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Tips for Dealing With Ticks

Tips for Dealing With Ticks

Finally reaching the spot to put up your treestand, you pause to take a breather. Contemplating which tree is best; you feel something crawling on your arm. Sure enough, there it is, your old nemesis the tick. Grabbing this one is no problem, but now you worry how many others you've picked up.

Hunters, hikers and anyone that spends time outdoors are going to be exposed to ticks. It’s just part of the deal when we go outside. The more informed you are about these woodland pests the better you can deal with them and spend more time in the woods.

Living with the bloodsuckers.
There are thousands of biting insects in the world, but ticks belong to a family of arachnids (they are not insects) and are external parasites that live by hematophagy. That means they suck the blood of their host. The main divisions in the tick family are Ixodidae, which are known as the “hard” ticks, and Argasidae, the soft ticks.

The hard ticks are distinguished by a tough outer covering or Scutum. This is what makes the smaller ticks in this family, before they become engorged with blood, difficult to smash. On soft ground these ticks can easily withstand being stepped on by your boot. Hard ticks are known to painlessly bite the host and may feed for a long period of time—another reason to diligently check for ticks after venturing into tick-prone areas. Be diligent in your search: A hunting buddy of mine was embarrassed to have his doctor find one in his belly button.

Hard ticks are likely the type we see most frequently. The wood tick or American dog tick should be very familiar to those of us in the Southeastern United States. This tick is dark reddish brown with a white crest like emblem just behind the head. The black legged or deer ticks are also numerous and many scientists believe this is most likely tick to carry Lyme disease. Deer ticks are extremely small in the larval stage, about the size of the period at the end of this sentence.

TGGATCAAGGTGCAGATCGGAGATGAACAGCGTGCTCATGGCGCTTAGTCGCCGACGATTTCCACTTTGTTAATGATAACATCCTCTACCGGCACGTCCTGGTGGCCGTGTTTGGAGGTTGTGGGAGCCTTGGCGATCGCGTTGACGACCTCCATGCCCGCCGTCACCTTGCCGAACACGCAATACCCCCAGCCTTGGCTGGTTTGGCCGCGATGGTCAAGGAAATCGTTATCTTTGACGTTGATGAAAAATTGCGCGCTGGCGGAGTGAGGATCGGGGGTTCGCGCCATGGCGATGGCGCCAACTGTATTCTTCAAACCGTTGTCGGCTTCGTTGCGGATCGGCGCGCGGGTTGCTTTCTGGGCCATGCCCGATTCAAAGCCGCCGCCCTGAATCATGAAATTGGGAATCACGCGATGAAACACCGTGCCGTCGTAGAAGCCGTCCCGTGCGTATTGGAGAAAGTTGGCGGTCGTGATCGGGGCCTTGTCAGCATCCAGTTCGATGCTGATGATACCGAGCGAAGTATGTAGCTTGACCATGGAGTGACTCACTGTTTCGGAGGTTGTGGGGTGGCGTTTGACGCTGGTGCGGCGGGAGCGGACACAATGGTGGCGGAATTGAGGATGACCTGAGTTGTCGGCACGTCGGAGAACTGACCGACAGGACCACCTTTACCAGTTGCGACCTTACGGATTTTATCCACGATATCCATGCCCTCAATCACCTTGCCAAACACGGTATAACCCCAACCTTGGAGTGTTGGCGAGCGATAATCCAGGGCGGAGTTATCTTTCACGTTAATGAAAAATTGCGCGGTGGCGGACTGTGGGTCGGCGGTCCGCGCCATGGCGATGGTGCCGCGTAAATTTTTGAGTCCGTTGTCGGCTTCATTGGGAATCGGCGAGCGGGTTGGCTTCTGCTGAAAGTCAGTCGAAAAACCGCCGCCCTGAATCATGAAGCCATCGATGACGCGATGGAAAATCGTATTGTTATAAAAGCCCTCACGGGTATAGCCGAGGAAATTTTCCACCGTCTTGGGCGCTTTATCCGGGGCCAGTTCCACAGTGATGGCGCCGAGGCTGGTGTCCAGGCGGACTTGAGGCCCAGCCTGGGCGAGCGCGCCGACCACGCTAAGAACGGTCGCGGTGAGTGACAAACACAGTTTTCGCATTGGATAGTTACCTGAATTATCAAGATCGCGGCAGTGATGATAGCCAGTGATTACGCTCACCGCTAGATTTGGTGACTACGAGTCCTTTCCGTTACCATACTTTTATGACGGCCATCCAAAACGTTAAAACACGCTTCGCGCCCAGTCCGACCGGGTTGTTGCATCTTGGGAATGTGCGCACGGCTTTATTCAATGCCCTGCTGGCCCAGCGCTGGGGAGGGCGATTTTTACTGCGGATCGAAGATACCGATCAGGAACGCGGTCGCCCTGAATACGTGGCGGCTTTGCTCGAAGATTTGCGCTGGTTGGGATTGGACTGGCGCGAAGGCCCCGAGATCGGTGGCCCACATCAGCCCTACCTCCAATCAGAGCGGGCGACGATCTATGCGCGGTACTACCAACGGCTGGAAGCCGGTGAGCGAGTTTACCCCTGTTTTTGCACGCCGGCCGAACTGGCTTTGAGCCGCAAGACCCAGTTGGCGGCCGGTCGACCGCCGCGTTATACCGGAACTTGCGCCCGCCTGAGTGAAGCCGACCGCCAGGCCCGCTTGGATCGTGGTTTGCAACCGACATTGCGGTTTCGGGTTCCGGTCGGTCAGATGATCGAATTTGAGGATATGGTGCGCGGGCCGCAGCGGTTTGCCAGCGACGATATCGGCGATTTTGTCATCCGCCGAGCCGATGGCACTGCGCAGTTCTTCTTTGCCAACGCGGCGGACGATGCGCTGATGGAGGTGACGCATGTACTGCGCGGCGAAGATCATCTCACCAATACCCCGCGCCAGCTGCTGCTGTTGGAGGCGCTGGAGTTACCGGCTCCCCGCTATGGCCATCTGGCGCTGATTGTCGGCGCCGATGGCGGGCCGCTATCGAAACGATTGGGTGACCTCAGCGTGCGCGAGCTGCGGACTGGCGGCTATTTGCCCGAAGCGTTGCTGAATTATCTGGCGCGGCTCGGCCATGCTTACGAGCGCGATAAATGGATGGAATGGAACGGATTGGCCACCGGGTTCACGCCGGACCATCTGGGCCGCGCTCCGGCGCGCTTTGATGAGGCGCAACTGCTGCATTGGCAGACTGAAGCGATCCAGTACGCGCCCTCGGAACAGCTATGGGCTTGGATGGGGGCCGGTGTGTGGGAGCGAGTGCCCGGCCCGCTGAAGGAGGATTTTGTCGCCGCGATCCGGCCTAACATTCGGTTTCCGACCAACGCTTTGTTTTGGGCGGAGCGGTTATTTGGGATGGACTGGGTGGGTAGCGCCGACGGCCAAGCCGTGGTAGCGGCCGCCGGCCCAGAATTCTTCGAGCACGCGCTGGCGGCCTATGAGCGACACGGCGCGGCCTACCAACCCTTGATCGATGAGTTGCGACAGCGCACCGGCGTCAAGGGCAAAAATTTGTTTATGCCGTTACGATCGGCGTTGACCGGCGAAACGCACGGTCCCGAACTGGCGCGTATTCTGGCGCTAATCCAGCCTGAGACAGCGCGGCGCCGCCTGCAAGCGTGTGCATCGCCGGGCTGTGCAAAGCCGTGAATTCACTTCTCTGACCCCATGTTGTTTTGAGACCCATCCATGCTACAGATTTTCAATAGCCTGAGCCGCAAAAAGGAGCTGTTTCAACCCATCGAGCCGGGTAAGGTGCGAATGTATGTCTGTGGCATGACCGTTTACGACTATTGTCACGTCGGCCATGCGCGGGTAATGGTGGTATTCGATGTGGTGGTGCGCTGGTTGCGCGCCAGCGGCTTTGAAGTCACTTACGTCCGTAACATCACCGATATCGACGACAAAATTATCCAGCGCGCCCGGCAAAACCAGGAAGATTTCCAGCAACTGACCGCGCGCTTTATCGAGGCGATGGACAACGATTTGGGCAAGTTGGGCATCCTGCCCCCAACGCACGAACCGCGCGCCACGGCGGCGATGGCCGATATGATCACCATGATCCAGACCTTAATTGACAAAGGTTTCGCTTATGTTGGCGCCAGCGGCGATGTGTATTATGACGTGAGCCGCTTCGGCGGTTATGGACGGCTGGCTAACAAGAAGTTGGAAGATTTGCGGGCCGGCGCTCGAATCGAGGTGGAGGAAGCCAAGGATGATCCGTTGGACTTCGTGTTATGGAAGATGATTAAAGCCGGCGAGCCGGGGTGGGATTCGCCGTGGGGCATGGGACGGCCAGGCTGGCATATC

Soft ticks are different in that they have a different life cycle from hard ticks. They also tend to feed differently. Many soft ticks have a painful bite and do not stay attached to the host for long. Soft ticks common in North America are said to prey primarily on birds and rarely feed on humans.

Ticks may carry a wide array of diseases: Rocky Mountain spotted fever, Colorado Tick Fever, babesiosis and ehrlichiosis, just to name a few. Lyme disease has become the famous tick borne disease in recent years. This disease is often misdiagnosed or may go years without being discovered at all.

Ticks require two conditions to flourish: A climate high enough in humidity to keep them hydrated and a large host population—generally mammals. In other words, the honey hole that you like to hunt—the one with a bunch of deer—probably has a lot of ticks. There is really no way to avoid coming in contact with ticks, so all you can do is try to protect yourself.

Lock and load for these little parasites.
Your best protection from a tick bite and the subsequent diseases that could follow is keeping a tick from reaching your skin. This may not be possible 100 percent of the time, but these measures will certainly help.

1. Wear long pants and stuff the pant leg into your boots. Most ticks will be at ground level and this keeps the tick from crawling up your leg onto your skin. Lightweight gaiters will help even more.

2. Spray your boots and pants legs with an insecticide efficient against ticks. Many experts advise an insecticide containing permethrin, which has been found to be very effective on ticks. Be aware that permethrin is toxic to cats and fish.

3. Upon returning from the woods, perform a diligent search all over your body for ticks. Check everywhere. Remember, larval ticks can be incredibly small. Putting your clothes in a very hot dryer for fifteen minutes should kill any ticks on your clothing.

4. If you find an embedded tick, remove it immediately. Using a pair of fine-tipped tweezers grasp the tick by the head, not the body, and pull firmly straight up. Store the tick in zip lock baggie if you intend to visit the physician about a possible infection. Disinfect the wound area thoroughly.

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